The West Highland White Terrier requires a number of different types of grooming to maintain his coat, hair, and body. Like any wiry-haired Terrier, this is a breed that is very hands-on and time-consuming — or at least expensive — to groom. Some aspects of the grooming should be carefully considered, and not all aspects are fully required for the dog's health. If, however, you wish to have a great-looking Westie with a show dog quality, be prepared for nothing less than a part-time job. On this page, you will find how to groom your Westie as well as recommendations on tools to do it.
West Highland White Terrier grooming is not the same as with most dogs, single or double-coated. While you are free to brush it, this coat requires carding and stripping to really get the job done. How to groom a Westie at home will be discussed in Plucking & Stripping. Not grooming this way will allow a scraggly look that may invite tangles, mats and perhaps even skin problems. If you want to learn how to do this, it's not difficult. If you prefer professional care, make sure it is a Westie groomer. Once you learn how to groom a Westie puppy, it is not much different when they get older. The same Westie grooming tools are used all their life.
The West Highland White Terrier doesn't shed much--but because the breed has a double coat, shed hairs can get trapped beneath the outer coat, which can cause tangling or matting. The best defense against Westie tangles, of course, is consistent brushing! If the dog's coat does get tangled, the hair snarl will need to be removed as soon as possible--because if left unchecked it will become matted and nearly impossible to separate. Two ways to handle Westie tangling:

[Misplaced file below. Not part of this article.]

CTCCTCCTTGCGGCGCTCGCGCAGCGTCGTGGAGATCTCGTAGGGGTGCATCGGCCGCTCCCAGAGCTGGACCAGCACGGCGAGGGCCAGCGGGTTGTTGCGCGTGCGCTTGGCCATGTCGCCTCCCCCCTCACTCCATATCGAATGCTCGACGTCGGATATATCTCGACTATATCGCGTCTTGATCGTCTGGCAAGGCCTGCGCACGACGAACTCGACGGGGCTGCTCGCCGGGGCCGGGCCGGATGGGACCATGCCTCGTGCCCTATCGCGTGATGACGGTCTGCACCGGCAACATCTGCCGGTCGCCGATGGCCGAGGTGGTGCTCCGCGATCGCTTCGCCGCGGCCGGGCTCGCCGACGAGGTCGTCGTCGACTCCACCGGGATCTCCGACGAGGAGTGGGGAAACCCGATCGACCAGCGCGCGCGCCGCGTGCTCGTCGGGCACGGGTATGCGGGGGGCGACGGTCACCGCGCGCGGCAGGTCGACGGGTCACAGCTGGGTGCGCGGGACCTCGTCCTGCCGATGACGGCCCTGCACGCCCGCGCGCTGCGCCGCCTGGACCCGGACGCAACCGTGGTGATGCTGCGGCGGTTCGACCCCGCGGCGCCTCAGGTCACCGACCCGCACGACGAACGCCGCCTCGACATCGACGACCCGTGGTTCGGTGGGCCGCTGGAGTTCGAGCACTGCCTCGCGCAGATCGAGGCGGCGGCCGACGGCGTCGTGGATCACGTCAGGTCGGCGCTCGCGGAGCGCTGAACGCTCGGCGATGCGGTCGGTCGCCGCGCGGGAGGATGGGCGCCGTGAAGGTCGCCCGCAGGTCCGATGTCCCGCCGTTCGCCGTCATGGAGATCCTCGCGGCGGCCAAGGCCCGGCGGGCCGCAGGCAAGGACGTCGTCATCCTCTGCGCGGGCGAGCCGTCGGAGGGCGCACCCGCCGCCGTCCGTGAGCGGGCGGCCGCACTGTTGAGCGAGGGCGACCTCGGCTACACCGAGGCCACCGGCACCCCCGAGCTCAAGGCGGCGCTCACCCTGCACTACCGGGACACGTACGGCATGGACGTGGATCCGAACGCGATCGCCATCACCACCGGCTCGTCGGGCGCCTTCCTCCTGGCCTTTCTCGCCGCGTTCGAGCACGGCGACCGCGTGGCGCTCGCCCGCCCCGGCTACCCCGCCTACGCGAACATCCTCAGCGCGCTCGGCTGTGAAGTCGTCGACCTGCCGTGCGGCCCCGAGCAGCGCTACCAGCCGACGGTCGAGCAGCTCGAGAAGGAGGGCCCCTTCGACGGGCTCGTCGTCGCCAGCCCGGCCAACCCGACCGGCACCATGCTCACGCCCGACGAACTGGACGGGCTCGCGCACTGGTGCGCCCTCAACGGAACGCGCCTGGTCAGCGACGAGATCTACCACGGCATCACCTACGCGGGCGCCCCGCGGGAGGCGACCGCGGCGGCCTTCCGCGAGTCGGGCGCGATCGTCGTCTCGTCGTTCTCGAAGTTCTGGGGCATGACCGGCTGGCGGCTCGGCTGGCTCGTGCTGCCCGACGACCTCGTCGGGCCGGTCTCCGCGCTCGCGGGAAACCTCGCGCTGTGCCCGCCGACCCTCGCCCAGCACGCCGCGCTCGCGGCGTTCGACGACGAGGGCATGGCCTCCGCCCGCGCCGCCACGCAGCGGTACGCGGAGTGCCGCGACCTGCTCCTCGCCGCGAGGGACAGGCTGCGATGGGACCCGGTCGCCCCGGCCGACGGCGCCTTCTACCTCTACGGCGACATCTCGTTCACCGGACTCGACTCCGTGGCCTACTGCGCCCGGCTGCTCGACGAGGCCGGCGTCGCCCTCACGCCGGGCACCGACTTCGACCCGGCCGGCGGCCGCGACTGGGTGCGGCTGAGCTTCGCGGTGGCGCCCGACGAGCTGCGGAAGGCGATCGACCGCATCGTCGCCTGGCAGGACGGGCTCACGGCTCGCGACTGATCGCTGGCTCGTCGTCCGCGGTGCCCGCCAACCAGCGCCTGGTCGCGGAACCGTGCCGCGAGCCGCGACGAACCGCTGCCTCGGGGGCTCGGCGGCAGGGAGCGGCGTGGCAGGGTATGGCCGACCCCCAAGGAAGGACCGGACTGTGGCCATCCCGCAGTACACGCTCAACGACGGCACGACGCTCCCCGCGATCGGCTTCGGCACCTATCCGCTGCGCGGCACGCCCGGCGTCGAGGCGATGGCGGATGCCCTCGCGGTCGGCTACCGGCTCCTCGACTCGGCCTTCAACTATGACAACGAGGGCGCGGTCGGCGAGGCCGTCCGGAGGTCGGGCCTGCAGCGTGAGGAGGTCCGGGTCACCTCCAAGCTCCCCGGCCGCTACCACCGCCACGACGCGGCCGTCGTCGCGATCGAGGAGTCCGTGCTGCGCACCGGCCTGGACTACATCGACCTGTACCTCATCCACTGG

- Use a de-shedding tool. This method helps prevent tangles from developing in the first place, With a tool like a Furminator, Westie coats are less likely to tangle because the tool's fine, sharp teeth remove a lot of the dead hairs from the undercoat. The problem with using a de-shedding tool is that it often removes healthy hairs along with the dead ones.
- Use your fingers. Though it's not as easy, this is the preferred method. Simply separate the tangled hairs with your fingers, going strand by strand if necessary. Some tips: you can spray the tangle beforehand with de-tangling solution to lubricate the hairs. And if a tangle is starting to mat, use scissors to cut it in half (or even fourths) to get the untangling process started.